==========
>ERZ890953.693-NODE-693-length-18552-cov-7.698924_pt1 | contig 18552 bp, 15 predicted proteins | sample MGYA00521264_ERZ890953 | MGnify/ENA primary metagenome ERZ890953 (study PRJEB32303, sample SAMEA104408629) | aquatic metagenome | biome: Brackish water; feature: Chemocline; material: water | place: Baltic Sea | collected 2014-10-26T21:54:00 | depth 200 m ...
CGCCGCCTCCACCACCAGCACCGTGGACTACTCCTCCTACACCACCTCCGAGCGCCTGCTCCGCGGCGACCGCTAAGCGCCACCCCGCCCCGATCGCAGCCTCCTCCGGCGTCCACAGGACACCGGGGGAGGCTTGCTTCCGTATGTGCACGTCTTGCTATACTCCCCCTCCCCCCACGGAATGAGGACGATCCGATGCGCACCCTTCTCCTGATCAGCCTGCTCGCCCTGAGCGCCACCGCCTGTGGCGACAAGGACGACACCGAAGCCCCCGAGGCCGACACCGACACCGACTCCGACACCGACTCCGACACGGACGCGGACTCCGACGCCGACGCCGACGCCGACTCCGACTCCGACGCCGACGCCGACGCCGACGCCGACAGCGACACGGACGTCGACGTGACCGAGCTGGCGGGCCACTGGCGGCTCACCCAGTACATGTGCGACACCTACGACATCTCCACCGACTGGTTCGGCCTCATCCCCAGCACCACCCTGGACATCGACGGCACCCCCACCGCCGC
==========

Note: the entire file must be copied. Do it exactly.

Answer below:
>ERZ890953.693-NODE-693-length-18552-cov-7.698924_pt1 | contig 18552 bp, 15 predicted proteins | sample MGYA00521264_ERZ890953 | MGnify/ENA primary metagenome ERZ890953 (study PRJEB32303, sample SAMEA104408629) | aquatic metagenome | biome: Brackish water; feature: Chemocline; material: water | place: Baltic Sea | collected 2014-10-26T21:54:00 | depth 200 m ...
CGCCGCCTCCACCACCAGCACCGTGGACTACTCCTCCTACACCACCTCCGAGCGCCTGCTCCGCGGCGACCGCTAAGCGCCACCCCGCCCCGATCGCAGCCTCCTCCGGCGTCCACAGGACACCGGGGGAGGCTTGCTTCCGTATGTGCACGTCTTGCTATACTCCCCCTCCCCCCACGGAATGAGGACGATCCGATGCGCACCCTTCTCCTGATCAGCCTGCTCGCCCTGAGCGCCACCGCCTGTGGCGACAAGGACGACACCGAAGCCCCCGAGGCCGACACCGACACCGACTCCGACACCGACTCCGACACGGACGCGGACTCCGACGCCGACGCCGACGCCGACTCCGACTCCGACGCCGACGCCGACGCCGACGCCGACAGCGACACGGACGTCGACGTGACCGAGCTGGCGGGCCACTGGCGGCTCACCCAGTACATGTGCGACACCTACGACATCTCCACCGACTGGTTCGGCCTCATCCCCAGCACCACCCTGGACATCGACGGCACCCCCACCGCCGC